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General Assembly, Youngkin’s admin are already working on AI policy

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Steve Helber
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AP
Andrew Wheeler, head of the Office of Regulatory Management, was initially nominated by Gov. Glenn Youngkin in 2022 to be the Secretary of Natural and Historic Resources.

The Office of Regulatory Management delivered a report to the governor on Thursday.

Both Gov. Glenn Youngkin’s administration and legislators are developing standards for artificial intelligence, policymakers tell VPM News.

In September, Youngkin tasked the Office of Regulatory Management with writing recommendations for state policies on AI in an executive directive. The recommendations, which were due Friday, were delivered to Youngkin on Thursday according to ORM head Andrew Wheeler.

“The governor had some questions. And we will be fine tuning some of the documents before that before they'll be released publicly,” said Wheeler.

While AI has been around for years, the prevalence of “generative AI,” which creates new content based off of data it accesses, such as images, text or sound.

Youngkin’s executive directive comes as generative AI poses risks and opportunities for workers and companies, and the federal government reviews public comment on draft guidance.

“The technology is outpacing [regulations] and laws, and so sometimes it’s hard to have specificity and a fast-moving area of technology,” said Cayce Myers, a communications professor at Virginia Tech.

While the draft recommendations were not publicly available as of Friday, Youngkin’s original directive tasked ORM to look mostly at how AI is used by government in the delivery of services and in workforce development and education. Wheeler outlined that in an interview Thursday that was light on specifics.

The Virginia draft recommendations cover questions like how data is protected, new energy supply needs for data centers, workforce recommendations, and how to disclose to Virginians when artificial intelligence played a role in state services.

“The governor sees AI as an incredible tool, but he also sees some inherent risks,” Wheeler said. “He wants to make sure that we have those safeguards in place before … we do any kind of full utilization of AI.”

The recommendations also look to prepare K-12 students for a future with artificial intelligence, in which they use it “thoughtfully and responsibly,” said Wheeler. He added that the governor is interested in striking a balance between student use of generative AI to complete assignments and being prepared to use it in the workforce.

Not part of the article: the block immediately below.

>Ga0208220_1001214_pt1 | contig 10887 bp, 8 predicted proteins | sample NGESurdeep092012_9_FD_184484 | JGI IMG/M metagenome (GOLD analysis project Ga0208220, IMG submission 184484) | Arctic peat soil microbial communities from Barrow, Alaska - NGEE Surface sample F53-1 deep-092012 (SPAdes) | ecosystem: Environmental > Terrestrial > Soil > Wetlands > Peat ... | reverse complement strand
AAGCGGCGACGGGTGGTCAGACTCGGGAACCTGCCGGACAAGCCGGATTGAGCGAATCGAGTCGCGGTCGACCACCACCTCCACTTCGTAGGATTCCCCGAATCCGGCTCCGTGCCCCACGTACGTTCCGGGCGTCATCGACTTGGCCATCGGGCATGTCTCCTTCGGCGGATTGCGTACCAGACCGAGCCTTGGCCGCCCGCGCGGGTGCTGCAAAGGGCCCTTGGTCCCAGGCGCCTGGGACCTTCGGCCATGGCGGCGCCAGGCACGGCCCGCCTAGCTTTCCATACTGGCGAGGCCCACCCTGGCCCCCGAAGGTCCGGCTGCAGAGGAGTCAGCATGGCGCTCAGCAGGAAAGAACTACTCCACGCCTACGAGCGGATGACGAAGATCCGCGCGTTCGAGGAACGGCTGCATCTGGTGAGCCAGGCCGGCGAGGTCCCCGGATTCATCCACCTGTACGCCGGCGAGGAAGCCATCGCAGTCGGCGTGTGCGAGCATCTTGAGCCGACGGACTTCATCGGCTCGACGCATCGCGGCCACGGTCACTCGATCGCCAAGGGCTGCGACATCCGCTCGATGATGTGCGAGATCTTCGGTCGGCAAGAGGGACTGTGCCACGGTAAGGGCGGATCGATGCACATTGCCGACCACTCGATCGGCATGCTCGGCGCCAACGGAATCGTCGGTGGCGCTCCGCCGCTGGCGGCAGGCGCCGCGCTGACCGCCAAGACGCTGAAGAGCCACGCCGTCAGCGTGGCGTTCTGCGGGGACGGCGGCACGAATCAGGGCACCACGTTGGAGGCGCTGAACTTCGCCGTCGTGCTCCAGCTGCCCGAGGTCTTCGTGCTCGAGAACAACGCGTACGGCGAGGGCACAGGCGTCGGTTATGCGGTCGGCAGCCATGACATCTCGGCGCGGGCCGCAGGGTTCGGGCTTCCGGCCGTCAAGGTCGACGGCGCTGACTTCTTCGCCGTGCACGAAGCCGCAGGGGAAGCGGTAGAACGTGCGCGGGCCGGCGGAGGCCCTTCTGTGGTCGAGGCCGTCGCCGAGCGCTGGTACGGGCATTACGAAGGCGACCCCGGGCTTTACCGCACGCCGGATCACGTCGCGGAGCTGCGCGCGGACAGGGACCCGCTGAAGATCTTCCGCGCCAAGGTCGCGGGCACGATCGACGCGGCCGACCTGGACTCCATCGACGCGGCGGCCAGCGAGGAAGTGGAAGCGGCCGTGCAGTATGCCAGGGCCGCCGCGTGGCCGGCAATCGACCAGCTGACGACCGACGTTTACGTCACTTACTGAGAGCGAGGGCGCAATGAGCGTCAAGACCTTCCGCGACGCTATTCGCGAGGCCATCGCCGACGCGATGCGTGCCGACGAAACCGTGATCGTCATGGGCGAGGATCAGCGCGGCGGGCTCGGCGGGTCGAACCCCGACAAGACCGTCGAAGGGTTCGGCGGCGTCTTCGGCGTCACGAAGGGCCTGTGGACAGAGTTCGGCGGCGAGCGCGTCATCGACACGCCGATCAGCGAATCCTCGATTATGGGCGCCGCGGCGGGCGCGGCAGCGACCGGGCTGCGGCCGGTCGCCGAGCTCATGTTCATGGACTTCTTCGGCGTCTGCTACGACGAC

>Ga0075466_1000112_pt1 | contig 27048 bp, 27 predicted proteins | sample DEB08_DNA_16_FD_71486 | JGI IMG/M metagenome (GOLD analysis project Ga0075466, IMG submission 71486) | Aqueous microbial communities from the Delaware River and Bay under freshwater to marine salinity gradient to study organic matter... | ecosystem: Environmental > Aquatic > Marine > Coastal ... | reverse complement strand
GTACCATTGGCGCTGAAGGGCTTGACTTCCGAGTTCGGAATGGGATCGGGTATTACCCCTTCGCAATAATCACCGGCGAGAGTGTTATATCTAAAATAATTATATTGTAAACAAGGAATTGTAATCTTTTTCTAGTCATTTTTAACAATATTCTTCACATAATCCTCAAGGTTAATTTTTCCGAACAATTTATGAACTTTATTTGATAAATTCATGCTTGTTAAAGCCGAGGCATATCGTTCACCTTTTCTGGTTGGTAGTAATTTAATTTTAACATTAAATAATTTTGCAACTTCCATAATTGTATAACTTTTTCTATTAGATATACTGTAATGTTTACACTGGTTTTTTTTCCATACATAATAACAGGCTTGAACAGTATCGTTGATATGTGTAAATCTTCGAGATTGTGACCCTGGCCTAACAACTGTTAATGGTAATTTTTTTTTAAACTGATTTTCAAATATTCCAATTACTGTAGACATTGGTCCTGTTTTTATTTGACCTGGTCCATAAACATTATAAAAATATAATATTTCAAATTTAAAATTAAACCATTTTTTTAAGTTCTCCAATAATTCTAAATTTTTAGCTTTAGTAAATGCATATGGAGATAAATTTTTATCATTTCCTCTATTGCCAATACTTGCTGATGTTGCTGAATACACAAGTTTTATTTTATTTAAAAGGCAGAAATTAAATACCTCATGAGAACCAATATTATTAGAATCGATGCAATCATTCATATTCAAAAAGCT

Del. Michelle Maldonado of Manassas, one of the founders of the Virginia Technology and Innovation Caucus, didn’t express noted concern that the recommendations might not be made available to legislators.

“I would like to see some information, some sharing some transparency, but I also want it to be responsible, and I want it to be accurate,” she said. “And I want it to be helpful as we [on] parallel tracks try to figure out how to create the frameworks that are appropriate and necessary for the commonwealth.”

The Democrat said that upcoming legislation on AI this session would deal with assessing privacy and cybersecurity concerns, but a significant part of the work on the issue for legislators begins with defining artificial intelligence.

“As legislators, it’s part of our job to help educate people. And that’s part of what we want to do — is provide policy and resources in place to help with digital competency, digital literacy,” she said.

Maldonado says legislation coming up would also deal with deepfakes, audiovisual content that poses as public figures, such as those during an election season.

While Youngkin’s executive directive did not include specific instructions on law enforcement applications of AI, Maldonado said that it also needed to be considered.

Myers with Virginia Tech says developing guidelines for AI in policing will need extra care.

“What you're looking at is a very sensitive area, and one in which you do not want to get it wrong with AI, because you're dealing with people's life and liberty,” he said. “In that particular high-stakes system, there seems to be a thought that having a human being making a decision is much better than an algorithm. And there's a real concern around bias and discrimination in that area.”

The National Institute of Standards and Technology, a commerce department agency, said that bias can arise from existing data sets — and also from human factors.

Wheeler said that law enforcement’s use of AI will get its own, separate process, and that standards would address identifying bias in any AI software products or data sets used by state-purchased software.

“We want to take a hard look at that,” he said. “And I believe we’ll probably end up developing some standards for the use of AI by law enforcement.”

Jahd Khalil covers local government, the economy and labor issues for VPM News. Previously, he covered state government for RadioIQ and was a freelance journalist based in Egypt.